Morden Hall to Colliers Wood Walk (part 1)
A short walk along the River Wandle in south London
(Photos/words © urban75, 12th January, 2008)
After several miserable days of near non-stop rain, Saturday looked bright and sunny in London, so we headed off down the Northern Line to explore the ancient town of Morden, which dates back to Roman times.
The walk was an easy-peasy 2.5 mile affair - probably a but more for us seeing as we spent time ambling around Morden Hall Park - and you can view the route in Googlemaps here.
The most southerly station on the Underground, Morden station is the southern terminus for the Northern Line, and sits in Travelcard Zone 4.
When the line opened in September 1926, Morden was an open rural area providing its designer, Charles Holden, with access to enough cheap land to incorporate a parade of shops each side of the imposing station entrance.
Built in a wide cutting, the station has three platforms, of which two are island platforms with tracks on each side.
The tunnels out of Morden station are some of the longest in the world, measuring 17.25 miles (28 km) as the line makes its subterranean passage north via the Bank branch between Morden and East Finchley.
Old terraces facing Morden Hall Road.
We turned off Morden Hall Road after passing the old Morden Hall (now a pub/restaurant) and passed the stable block as headed for the well-stocked cafe.
The stable block was built by the last Hall owner, Gilliat Hatfeild, for his hunting horses.
Set on the banks of the River Wandle in Morden, the 125 acre Morden Hall Park is owned by the National Trust and dates back to the 1770s.
The park contains gardens, meadow and marshland with several historic buildings and preserved watermills from its time as a snuff grinding works.
The Hall was originally owned and occupied by the Garth family before being sold to tobacco merchant Gilliat Hatfeild (1827–1906) in the 1870s.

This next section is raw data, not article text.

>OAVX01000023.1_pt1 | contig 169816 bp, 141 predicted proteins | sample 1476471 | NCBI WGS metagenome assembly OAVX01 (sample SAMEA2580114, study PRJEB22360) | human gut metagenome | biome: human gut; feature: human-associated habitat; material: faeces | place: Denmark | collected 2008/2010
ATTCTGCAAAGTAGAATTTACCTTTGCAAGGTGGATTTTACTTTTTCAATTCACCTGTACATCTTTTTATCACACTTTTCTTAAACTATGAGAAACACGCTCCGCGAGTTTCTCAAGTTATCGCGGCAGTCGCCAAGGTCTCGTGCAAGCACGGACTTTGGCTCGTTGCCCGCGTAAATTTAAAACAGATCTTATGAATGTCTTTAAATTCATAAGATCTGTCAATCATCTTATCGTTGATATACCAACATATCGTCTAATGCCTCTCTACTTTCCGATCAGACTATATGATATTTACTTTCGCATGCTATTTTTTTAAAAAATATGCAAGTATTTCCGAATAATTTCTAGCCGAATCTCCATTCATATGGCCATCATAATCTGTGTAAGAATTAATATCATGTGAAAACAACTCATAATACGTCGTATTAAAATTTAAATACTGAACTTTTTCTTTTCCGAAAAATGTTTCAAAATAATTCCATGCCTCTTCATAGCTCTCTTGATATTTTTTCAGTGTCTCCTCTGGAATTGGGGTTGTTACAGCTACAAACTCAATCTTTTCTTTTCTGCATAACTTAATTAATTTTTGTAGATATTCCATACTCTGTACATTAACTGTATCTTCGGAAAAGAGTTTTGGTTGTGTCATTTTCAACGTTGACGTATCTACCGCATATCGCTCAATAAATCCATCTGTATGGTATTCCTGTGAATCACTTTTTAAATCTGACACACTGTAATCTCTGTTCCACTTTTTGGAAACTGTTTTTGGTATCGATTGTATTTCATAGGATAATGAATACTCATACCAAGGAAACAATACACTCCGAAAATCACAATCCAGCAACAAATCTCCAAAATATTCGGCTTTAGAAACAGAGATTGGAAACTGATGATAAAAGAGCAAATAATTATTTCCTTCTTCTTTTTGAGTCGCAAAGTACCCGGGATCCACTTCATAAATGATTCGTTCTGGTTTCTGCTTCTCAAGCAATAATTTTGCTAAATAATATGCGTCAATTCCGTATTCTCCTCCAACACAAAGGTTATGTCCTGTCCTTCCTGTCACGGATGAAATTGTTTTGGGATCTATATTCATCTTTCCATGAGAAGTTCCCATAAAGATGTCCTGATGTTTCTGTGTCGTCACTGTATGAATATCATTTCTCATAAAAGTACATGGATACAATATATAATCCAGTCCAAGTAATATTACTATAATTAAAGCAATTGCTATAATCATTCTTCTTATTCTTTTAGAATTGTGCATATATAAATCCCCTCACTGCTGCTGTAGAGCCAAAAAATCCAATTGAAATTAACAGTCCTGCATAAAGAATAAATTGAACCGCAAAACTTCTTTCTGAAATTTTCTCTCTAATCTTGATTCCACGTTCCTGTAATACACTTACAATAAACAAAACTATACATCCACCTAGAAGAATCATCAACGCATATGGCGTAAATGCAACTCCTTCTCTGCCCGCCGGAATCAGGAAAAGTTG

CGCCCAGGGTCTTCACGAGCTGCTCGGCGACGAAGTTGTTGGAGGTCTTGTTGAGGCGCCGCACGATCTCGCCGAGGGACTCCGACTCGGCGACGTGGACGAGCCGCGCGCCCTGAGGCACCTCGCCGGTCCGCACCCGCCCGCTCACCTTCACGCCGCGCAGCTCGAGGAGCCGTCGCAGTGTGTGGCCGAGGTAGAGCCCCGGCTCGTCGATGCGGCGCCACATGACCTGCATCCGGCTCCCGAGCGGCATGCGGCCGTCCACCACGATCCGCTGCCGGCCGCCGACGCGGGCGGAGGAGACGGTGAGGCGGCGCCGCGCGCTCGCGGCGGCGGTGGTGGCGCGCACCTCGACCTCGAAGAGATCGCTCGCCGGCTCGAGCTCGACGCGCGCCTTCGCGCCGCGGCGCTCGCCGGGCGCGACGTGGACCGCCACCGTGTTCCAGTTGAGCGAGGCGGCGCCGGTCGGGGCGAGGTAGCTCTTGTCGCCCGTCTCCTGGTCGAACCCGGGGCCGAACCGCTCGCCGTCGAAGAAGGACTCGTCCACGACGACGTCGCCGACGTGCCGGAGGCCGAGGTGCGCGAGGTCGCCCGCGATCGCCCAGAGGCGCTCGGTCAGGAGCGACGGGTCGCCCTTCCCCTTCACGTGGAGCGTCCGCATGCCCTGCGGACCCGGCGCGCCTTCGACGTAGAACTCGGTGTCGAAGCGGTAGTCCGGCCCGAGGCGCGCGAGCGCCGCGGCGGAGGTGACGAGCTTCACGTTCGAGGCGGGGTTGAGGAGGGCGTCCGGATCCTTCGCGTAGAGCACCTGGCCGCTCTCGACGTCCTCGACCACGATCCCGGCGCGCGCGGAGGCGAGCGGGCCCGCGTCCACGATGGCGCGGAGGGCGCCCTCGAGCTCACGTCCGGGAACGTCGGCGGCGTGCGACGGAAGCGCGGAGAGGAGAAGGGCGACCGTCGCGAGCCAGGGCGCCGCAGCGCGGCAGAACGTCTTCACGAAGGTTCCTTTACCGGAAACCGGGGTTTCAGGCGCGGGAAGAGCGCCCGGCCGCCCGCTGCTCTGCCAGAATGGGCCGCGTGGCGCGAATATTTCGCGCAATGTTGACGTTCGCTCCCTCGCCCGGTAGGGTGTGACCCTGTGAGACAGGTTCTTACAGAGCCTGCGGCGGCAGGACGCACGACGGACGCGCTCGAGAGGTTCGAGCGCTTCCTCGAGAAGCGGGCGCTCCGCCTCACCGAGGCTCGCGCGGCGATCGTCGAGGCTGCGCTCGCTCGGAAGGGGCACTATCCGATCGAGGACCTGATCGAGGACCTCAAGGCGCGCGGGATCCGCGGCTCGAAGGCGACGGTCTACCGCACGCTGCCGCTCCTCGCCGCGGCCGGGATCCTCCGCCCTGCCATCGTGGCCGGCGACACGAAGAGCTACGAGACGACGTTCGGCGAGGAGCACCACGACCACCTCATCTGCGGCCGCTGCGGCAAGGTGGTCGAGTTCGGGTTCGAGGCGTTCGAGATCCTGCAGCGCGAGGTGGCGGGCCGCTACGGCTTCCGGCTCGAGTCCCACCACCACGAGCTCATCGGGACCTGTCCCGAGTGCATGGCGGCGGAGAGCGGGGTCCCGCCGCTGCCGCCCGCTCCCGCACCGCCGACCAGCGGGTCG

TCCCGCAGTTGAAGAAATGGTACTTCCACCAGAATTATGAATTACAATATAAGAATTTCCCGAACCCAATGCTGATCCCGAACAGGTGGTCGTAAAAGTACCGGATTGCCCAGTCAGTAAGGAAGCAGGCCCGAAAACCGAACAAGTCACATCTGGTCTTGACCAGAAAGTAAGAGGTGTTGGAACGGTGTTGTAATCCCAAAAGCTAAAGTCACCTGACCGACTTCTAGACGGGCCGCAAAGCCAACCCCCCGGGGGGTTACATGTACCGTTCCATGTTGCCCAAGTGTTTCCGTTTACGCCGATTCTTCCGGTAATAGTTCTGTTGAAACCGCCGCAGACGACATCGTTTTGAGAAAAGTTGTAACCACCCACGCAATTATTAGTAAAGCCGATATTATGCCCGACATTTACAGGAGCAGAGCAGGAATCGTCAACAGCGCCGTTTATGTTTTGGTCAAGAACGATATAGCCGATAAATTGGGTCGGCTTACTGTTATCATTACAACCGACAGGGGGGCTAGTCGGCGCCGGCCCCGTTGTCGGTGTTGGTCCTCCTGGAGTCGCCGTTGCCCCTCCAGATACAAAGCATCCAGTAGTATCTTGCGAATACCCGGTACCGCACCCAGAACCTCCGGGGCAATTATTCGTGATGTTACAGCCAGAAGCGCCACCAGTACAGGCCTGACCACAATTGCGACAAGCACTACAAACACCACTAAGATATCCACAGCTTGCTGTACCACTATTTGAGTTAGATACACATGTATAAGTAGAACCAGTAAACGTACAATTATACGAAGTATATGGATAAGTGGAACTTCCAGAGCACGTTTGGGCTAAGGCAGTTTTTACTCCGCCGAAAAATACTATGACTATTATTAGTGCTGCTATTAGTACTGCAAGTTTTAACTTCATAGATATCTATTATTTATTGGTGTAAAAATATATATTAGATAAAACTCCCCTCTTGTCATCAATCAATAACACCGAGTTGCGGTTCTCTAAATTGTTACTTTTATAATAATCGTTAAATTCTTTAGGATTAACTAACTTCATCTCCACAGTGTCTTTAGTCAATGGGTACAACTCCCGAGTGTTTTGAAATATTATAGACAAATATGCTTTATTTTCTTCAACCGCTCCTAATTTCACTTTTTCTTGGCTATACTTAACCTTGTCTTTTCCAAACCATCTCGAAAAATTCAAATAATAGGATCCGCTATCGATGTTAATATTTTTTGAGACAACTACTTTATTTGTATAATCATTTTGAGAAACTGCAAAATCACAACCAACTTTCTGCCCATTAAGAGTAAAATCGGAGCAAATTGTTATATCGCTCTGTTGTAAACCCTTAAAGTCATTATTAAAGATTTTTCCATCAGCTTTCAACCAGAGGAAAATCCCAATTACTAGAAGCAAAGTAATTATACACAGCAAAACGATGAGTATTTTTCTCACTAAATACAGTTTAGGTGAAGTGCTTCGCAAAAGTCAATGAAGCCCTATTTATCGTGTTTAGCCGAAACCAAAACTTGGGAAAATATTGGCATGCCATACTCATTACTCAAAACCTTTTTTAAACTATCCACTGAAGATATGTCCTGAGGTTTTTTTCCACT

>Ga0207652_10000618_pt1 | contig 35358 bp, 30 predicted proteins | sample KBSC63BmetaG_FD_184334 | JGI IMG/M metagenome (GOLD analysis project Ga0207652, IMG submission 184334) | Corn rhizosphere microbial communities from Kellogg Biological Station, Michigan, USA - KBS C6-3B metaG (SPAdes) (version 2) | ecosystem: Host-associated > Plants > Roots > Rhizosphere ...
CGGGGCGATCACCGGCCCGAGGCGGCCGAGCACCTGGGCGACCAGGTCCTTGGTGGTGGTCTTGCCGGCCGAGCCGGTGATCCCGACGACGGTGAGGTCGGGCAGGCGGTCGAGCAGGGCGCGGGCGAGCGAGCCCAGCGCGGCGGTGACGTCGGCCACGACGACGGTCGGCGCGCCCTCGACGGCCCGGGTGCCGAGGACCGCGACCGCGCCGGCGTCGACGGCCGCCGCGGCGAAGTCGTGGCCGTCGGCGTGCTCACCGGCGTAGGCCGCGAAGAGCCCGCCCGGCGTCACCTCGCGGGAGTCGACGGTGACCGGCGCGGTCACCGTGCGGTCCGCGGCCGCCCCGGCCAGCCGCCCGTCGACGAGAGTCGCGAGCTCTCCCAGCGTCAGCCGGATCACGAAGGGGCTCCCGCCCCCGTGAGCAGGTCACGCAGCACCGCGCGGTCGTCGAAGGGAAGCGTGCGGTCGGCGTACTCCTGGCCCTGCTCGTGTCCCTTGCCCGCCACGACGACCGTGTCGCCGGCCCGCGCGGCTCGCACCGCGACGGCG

His son, Gilliat Edward Hatfeild (born 1864), left most of the estate (including the house) to the National Trust when he, err, snuffed it (sorry!) in 1841.
Clockhouse gate. The weather vane has a metal trout stuck at the top, reflecting Hatfeild's interest in all things a-huntin' and a-fishin'.
Fund raising book sale.
The snuff was ground by hand until water-powered mills took over in the 18th century.
After the recent rains, there was a fair current pushing the River Wandle along.
Detail of one of the old mill water wheels.
Morden Cottage was once home to Gilliat Hatfeild, who felt that the cottage suited his bachelor lifestyle better than the Hall.
Created in 1921 and now maintained by the National Trust, the two acre rose garden contains 48 beds and apparently looks fantastic between May-Sept where you breeze in the heady whiff of 2,000 roses.
Walking through the park.
Meadow scene in winter.
Running alongside the park is the Tramlink, with the station at Phipps Bridge offering trains into Wimbledon and West Croydon line every eight minutes or so.
National Trust sign post in Morden Hall Park. We took a leisurely stroll around its circumference.
One man and his dog.
Bridge across the River Wandle.
Elegant decorative footbridge in front of Morden Hall
The 1770 hall has served as a family home, boarding school for young gentlemen and a military hospital during the First World War.
Walking across the marshlands.
The water level in the marshland to the north of the park is controlled electronically by the Environment Agency.
The area provides wetland habitats for marsh flowers, like yellow iris and marsh marigold with herons and kingfishers regularly seen by the river.
Crossing the tram line to follow the route of the Wandle.
Urban and rural.
I was curious to see if my shiny new Nikon D300 would be able to autofocus on this distant bloke's head through all the ferns. Not only did it focus on him perfectly, but exposed the tricky backlit scene with precision - you can even see the sun lighting up the man's ear!
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